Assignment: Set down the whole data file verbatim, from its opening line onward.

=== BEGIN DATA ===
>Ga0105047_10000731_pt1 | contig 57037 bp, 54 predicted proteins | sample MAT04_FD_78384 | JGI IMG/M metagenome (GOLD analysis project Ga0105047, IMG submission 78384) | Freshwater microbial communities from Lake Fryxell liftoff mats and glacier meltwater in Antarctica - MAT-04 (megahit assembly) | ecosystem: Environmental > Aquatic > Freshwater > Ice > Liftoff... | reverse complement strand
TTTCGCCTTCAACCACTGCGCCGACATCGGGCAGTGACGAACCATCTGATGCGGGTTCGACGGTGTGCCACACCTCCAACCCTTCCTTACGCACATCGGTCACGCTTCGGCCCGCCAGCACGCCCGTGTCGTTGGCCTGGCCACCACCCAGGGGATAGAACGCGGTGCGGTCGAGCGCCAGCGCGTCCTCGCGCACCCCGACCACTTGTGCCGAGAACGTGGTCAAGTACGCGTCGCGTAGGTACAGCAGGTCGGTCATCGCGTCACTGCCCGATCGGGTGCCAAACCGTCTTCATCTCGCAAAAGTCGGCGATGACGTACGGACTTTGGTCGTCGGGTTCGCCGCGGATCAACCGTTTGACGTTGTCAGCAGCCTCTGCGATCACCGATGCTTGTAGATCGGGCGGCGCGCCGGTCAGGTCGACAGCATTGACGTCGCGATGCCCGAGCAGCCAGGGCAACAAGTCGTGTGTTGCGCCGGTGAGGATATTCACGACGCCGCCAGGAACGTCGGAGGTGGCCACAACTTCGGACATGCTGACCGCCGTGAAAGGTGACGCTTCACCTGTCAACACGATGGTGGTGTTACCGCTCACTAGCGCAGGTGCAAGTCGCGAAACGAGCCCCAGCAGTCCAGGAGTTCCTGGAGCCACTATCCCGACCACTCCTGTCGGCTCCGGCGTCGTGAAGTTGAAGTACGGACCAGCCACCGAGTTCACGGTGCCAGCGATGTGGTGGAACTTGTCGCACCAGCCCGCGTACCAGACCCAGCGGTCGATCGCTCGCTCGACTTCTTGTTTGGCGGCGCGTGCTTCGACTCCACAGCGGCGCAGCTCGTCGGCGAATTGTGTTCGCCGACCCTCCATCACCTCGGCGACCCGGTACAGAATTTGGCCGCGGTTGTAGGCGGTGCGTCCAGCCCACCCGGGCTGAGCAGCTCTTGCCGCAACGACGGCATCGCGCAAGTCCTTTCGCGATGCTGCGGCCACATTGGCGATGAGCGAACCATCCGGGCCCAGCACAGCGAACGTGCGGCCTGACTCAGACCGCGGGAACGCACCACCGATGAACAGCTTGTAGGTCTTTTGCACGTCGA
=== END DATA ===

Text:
>Ga0105047_10000731_pt1 | contig 57037 bp, 54 predicted proteins | sample MAT04_FD_78384 | JGI IMG/M metagenome (GOLD analysis project Ga0105047, IMG submission 78384) | Freshwater microbial communities from Lake Fryxell liftoff mats and glacier meltwater in Antarctica - MAT-04 (megahit assembly) | ecosystem: Environmental > Aquatic > Freshwater > Ice > Liftoff... | reverse complement strand
TTTCGCCTTCAACCACTGCGCCGACATCGGGCAGTGACGAACCATCTGATGCGGGTTCGACGGTGTGCCACACCTCCAACCCTTCCTTACGCACATCGGTCACGCTTCGGCCCGCCAGCACGCCCGTGTCGTTGGCCTGGCCACCACCCAGGGGATAGAACGCGGTGCGGTCGAGCGCCAGCGCGTCCTCGCGCACCCCGACCACTTGTGCCGAGAACGTGGTCAAGTACGCGTCGCGTAGGTACAGCAGGTCGGTCATCGCGTCACTGCCCGATCGGGTGCCAAACCGTCTTCATCTCGCAAAAGTCGGCGATGACGTACGGACTTTGGTCGTCGGGTTCGCCGCGGATCAACCGTTTGACGTTGTCAGCAGCCTCTGCGATCACCGATGCTTGTAGATCGGGCGGCGCGCCGGTCAGGTCGACAGCATTGACGTCGCGATGCCCGAGCAGCCAGGGCAACAAGTCGTGTGTTGCGCCGGTGAGGATATTCACGACGCCGCCAGGAACGTCGGAGGTGGCCACAACTTCGGACATGCTGACCGCCGTGAAAGGTGACGCTTCACCTGTCAACACGATGGTGGTGTTACCGCTCACTAGCGCAGGTGCAAGTCGCGAAACGAGCCCCAGCAGTCCAGGAGTTCCTGGAGCCACTATCCCGACCACTCCTGTCGGCTCCGGCGTCGTGAAGTTGAAGTACGGACCAGCCACCGAGTTCACGGTGCCAGCGATGTGGTGGAACTTGTCGCACCAGCCCGCGTACCAGACCCAGCGGTCGATCGCTCGCTCGACTTCTTGTTTGGCGGCGCGTGCTTCGACTCCACAGCGGCGCAGCTCGTCGGCGAATTGTGTTCGCCGACCCTCCATCACCTCGGCGACCCGGTACAGAATTTGGCCGCGGTTGTAGGCGGTGCGTCCAGCCCACCCGGGCTGAGCAGCTCTTGCCGCAACGACGGCATCGCGCAAGTCCTTTCGCGATGCTGCGGCCACATTGGCGATGAGCGAACCATCCGGGCCCAGCACAGCGAACGTGCGGCCTGACTCAGACCGCGGGAACGCACCACCGATGAACAGCTTGTAGGTCTTTTGCACGTCGA